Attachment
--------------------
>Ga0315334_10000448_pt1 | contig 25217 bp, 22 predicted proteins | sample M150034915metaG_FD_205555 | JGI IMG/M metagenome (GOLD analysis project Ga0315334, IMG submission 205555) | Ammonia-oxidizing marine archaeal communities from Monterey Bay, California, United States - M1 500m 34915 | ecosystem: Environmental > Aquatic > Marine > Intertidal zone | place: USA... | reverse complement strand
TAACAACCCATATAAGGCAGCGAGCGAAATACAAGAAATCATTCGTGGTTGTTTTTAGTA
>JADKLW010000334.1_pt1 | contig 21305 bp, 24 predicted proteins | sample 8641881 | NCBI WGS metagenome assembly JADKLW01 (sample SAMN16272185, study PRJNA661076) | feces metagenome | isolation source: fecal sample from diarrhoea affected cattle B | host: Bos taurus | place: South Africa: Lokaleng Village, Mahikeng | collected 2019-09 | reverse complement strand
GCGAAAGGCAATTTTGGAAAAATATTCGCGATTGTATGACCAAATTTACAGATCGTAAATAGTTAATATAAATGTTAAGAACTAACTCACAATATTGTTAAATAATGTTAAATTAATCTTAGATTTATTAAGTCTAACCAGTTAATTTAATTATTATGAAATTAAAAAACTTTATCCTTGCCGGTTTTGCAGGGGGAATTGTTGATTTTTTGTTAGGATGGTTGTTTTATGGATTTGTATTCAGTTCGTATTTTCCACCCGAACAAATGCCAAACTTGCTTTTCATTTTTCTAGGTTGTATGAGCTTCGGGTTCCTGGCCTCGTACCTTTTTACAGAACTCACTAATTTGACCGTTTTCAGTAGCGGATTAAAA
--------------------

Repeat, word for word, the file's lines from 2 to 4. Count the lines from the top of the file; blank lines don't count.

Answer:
TAACAACCCATATAAGGCAGCGAGCGAAATACAAGAAATCATTCGTGGTTGTTTTTAGTA
>JADKLW010000334.1_pt1 | contig 21305 bp, 24 predicted proteins | sample 8641881 | NCBI WGS metagenome assembly JADKLW01 (sample SAMN16272185, study PRJNA661076) | feces metagenome | isolation source: fecal sample from diarrhoea affected cattle B | host: Bos taurus | place: South Africa: Lokaleng Village, Mahikeng | collected 2019-09 | reverse complement strand
GCGAAAGGCAATTTTGGAAAAATATTCGCGATTGTATGACCAAATTTACAGATCGTAAATAGTTAATATAAATGTTAAGAACTAACTCACAATATTGTTAAATAATGTTAAATTAATCTTAGATTTATTAAGTCTAACCAGTTAATTTAATTATTATGAAATTAAAAAACTTTATCCTTGCCGGTTTTGCAGGGGGAATTGTTGATTTTTTGTTAGGATGGTTGTTTTATGGATTTGTATTCAGTTCGTATTTTCCACCCGAACAAATGCCAAACTTGCTTTTCATTTTTCTAGGTTGTATGAGCTTCGGGTTCCTGGCCTCGTACCTTTTTACAGAACTCACTAATTTGACCGTTTTCAGTAGCGGATTAAAA